In The Giver, the society the characters live in is rigidly controlled. But no one realizes it because it’s all they’ve known- for generations. From womb to tomb, every person’s path is planned by someone else. Then Jonas, in his twelfth year is awakened. Oddly enough, he’s allowed to be.
And he’s awakened by the very elders who’ve kept him asleep all these years, so to speak… along with the other children his age. Jonas, you see, is to be their community’s next Receiver. Unaware of what it means to be The Receiver, and more than a bit fearful of it, he never the less goes along with this great honor by going to training the very next day. And from day one, his life as he knows it changes.
Everything he’s believed, everything he was led to believe- is a lie. One day he will bear the entire burden of ‘knowing’ for his entire community, just as his new mentor does, and when that happens he will become The Giver. Great pain and mental anguish awaits him. Will he be brave enough to endure? Or will be like the last Receiver in waiting and look for early release? Like most dystopia, the scariest bits are the intuition that this horrible horrible society could very well be ours if we let it. We all see it coming, but will any of us be as brave as Jonas and not let us go there. ...more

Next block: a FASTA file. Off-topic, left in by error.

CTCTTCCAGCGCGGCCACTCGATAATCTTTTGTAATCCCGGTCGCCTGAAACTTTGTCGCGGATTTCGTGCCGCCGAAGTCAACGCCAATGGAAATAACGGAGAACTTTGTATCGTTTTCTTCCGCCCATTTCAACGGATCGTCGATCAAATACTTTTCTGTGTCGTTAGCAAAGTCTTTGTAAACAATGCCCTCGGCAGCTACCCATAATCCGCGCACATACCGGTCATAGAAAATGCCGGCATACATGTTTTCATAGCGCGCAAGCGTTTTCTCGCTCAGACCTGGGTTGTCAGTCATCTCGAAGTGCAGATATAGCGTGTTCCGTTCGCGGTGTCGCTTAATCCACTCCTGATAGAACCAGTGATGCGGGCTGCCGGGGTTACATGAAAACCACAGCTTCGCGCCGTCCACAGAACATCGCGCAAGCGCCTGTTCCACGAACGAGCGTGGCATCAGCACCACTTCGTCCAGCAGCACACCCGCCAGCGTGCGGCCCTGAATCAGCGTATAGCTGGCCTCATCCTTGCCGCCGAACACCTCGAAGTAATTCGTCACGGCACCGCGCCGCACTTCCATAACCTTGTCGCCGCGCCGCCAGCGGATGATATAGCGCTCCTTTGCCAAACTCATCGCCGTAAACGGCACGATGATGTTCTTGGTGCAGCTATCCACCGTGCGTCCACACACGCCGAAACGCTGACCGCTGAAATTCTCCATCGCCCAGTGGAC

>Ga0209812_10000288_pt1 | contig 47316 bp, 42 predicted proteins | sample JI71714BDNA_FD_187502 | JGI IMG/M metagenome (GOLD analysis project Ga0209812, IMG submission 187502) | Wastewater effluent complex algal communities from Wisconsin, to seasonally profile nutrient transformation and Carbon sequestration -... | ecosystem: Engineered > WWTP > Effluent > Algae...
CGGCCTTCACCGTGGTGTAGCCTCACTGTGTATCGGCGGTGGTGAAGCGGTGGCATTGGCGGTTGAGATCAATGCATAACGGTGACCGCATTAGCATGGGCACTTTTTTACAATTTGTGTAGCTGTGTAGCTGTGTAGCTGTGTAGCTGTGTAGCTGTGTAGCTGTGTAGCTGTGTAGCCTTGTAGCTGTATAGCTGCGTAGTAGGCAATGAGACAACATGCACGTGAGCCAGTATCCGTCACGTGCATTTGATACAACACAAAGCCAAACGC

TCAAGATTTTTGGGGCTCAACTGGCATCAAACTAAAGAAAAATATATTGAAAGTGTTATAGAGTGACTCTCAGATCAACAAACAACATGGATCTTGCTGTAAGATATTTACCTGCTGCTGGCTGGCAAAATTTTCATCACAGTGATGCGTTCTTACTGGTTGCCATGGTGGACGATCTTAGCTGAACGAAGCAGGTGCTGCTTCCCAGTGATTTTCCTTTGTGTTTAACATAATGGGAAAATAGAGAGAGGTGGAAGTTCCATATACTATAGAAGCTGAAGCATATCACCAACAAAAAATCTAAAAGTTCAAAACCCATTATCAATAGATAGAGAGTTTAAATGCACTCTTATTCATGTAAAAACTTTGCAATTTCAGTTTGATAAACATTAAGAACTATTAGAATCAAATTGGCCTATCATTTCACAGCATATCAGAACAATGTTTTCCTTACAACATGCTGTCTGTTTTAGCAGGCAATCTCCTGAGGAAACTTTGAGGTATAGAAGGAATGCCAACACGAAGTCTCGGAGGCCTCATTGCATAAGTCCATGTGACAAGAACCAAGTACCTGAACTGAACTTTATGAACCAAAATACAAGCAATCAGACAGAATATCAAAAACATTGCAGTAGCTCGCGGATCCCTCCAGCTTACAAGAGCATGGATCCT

Ok so. World After. A sequal to the debut book Angelfall by Susan Ee, this book suffered much because of the separation of our heroine Penryn from theOk so. World After. A sequal to the debut book Angelfall by Susan Ee, this book suffered much because of the separation of our heroine Penryn from the Archangel Raphael whom she befriended in the first. Raffe (Raphael), believing Penryn to be dead, is off God knows where for much of this book while Penryn tries to keep her mother and sister- whom has been physically turned into a literal 7 yr old monster by the fallen angels- safe. Meanwhile she finds herself discovering a plot by the suave and wicked Angel Uriel to consolidate power on earth by being an oily politician. (He’s forcing Judgment Day by creating monsters described in the biblical apocalypse.) Of course none of the other angels knows about his plot- but they're just happy to party like proverbial human kings until then, so no help there. The book ends with a showdown between Raffe (yes he eventually shows up about ¾ of the way in) and the demon who stole his wings in the first book, and he flying off into the sunset with Pen and her family safe… for the moment.